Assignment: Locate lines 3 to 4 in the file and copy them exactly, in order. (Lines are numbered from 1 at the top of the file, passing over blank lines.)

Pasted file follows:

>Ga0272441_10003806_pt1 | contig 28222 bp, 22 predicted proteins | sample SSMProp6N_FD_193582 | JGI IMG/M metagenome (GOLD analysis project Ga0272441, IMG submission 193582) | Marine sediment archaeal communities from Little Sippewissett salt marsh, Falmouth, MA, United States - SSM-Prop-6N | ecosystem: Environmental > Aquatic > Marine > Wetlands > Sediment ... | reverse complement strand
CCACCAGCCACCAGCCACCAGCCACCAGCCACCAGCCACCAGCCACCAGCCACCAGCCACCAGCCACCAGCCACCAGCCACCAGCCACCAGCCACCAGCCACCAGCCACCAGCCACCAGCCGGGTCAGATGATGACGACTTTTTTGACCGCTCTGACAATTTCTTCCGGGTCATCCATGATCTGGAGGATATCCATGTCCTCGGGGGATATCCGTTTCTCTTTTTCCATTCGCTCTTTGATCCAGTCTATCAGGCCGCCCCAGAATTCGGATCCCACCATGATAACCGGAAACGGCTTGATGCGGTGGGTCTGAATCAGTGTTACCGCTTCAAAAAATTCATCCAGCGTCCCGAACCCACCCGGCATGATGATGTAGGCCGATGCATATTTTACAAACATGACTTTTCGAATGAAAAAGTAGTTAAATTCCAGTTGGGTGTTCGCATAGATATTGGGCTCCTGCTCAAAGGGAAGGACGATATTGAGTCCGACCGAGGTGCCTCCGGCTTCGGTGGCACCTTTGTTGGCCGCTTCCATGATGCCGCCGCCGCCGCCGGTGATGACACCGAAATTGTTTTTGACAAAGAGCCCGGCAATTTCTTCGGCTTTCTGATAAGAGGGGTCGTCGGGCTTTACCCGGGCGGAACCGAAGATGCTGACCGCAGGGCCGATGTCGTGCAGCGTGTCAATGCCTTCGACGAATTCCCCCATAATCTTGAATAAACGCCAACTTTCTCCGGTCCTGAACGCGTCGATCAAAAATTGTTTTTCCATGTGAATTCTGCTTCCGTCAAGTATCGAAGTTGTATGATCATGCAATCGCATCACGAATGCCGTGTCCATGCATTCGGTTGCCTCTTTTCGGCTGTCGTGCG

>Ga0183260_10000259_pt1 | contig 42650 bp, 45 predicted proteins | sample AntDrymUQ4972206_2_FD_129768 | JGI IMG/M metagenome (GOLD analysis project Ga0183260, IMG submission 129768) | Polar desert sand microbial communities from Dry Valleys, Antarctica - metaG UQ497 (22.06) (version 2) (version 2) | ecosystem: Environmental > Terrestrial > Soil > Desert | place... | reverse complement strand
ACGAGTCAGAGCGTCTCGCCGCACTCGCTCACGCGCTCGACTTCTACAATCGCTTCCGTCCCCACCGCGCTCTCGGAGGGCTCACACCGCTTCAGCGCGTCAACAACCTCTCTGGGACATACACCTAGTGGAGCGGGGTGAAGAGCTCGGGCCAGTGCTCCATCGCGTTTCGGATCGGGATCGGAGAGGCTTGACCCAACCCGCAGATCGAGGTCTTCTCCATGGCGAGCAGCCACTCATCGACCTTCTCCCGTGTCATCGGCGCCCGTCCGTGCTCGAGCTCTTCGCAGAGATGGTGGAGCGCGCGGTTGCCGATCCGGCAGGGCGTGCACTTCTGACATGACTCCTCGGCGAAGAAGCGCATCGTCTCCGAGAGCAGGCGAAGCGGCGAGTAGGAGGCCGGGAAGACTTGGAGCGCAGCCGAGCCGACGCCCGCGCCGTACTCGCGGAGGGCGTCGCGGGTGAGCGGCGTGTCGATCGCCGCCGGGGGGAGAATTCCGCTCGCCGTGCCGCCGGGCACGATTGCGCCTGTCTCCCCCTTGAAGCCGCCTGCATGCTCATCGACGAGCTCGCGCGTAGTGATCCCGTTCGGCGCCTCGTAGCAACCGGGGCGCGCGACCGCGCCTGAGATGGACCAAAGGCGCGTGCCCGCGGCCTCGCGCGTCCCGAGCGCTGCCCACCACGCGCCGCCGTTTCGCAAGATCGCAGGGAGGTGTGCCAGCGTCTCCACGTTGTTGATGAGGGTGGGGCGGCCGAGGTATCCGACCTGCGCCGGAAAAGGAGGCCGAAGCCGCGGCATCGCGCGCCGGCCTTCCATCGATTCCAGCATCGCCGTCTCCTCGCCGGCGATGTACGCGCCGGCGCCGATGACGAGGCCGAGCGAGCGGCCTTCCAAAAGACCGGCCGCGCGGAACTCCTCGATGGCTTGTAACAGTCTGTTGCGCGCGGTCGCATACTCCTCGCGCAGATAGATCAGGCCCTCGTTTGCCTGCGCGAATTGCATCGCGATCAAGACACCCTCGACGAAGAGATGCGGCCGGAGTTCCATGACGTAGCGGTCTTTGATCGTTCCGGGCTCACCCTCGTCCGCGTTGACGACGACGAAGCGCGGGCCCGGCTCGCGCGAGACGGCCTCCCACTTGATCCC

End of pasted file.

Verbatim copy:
>Ga0183260_10000259_pt1 | contig 42650 bp, 45 predicted proteins | sample AntDrymUQ4972206_2_FD_129768 | JGI IMG/M metagenome (GOLD analysis project Ga0183260, IMG submission 129768) | Polar desert sand microbial communities from Dry Valleys, Antarctica - metaG UQ497 (22.06) (version 2) (version 2) | ecosystem: Environmental > Terrestrial > Soil > Desert | place... | reverse complement strand
ACGAGTCAGAGCGTCTCGCCGCACTCGCTCACGCGCTCGACTTCTACAATCGCTTCCGTCCCCACCGCGCTCTCGGAGGGCTCACACCGCTTCAGCGCGTCAACAACCTCTCTGGGACATACACCTAGTGGAGCGGGGTGAAGAGCTCGGGCCAGTGCTCCATCGCGTTTCGGATCGGGATCGGAGAGGCTTGACCCAACCCGCAGATCGAGGTCTTCTCCATGGCGAGCAGCCACTCATCGACCTTCTCCCGTGTCATCGGCGCCCGTCCGTGCTCGAGCTCTTCGCAGAGATGGTGGAGCGCGCGGTTGCCGATCCGGCAGGGCGTGCACTTCTGACATGACTCCTCGGCGAAGAAGCGCATCGTCTCCGAGAGCAGGCGAAGCGGCGAGTAGGAGGCCGGGAAGACTTGGAGCGCAGCCGAGCCGACGCCCGCGCCGTACTCGCGGAGGGCGTCGCGGGTGAGCGGCGTGTCGATCGCCGCCGGGGGGAGAATTCCGCTCGCCGTGCCGCCGGGCACGATTGCGCCTGTCTCCCCCTTGAAGCCGCCTGCATGCTCATCGACGAGCTCGCGCGTAGTGATCCCGTTCGGCGCCTCGTAGCAACCGGGGCGCGCGACCGCGCCTGAGATGGACCAAAGGCGCGTGCCCGCGGCCTCGCGCGTCCCGAGCGCTGCCCACCACGCGCCGCCGTTTCGCAAGATCGCAGGGAGGTGTGCCAGCGTCTCCACGTTGTTGATGAGGGTGGGGCGGCCGAGGTATCCGACCTGCGCCGGAAAAGGAGGCCGAAGCCGCGGCATCGCGCGCCGGCCTTCCATCGATTCCAGCATCGCCGTCTCCTCGCCGGCGATGTACGCGCCGGCGCCGATGACGAGGCCGAGCGAGCGGCCTTCCAAAAGACCGGCCGCGCGGAACTCCTCGATGGCTTGTAACAGTCTGTTGCGCGCGGTCGCATACTCCTCGCGCAGATAGATCAGGCCCTCGTTTGCCTGCGCGAATTGCATCGCGATCAAGACACCCTCGACGAAGAGATGCGGCCGGAGTTCCATGACGTAGCGGTCTTTGATCGTTCCGGGCTCACCCTCGTCCGCGTTGACGACGACGAAGCGCGGGCCCGGCTCGCGCGAGACGGCCTCCCACTTGATCCC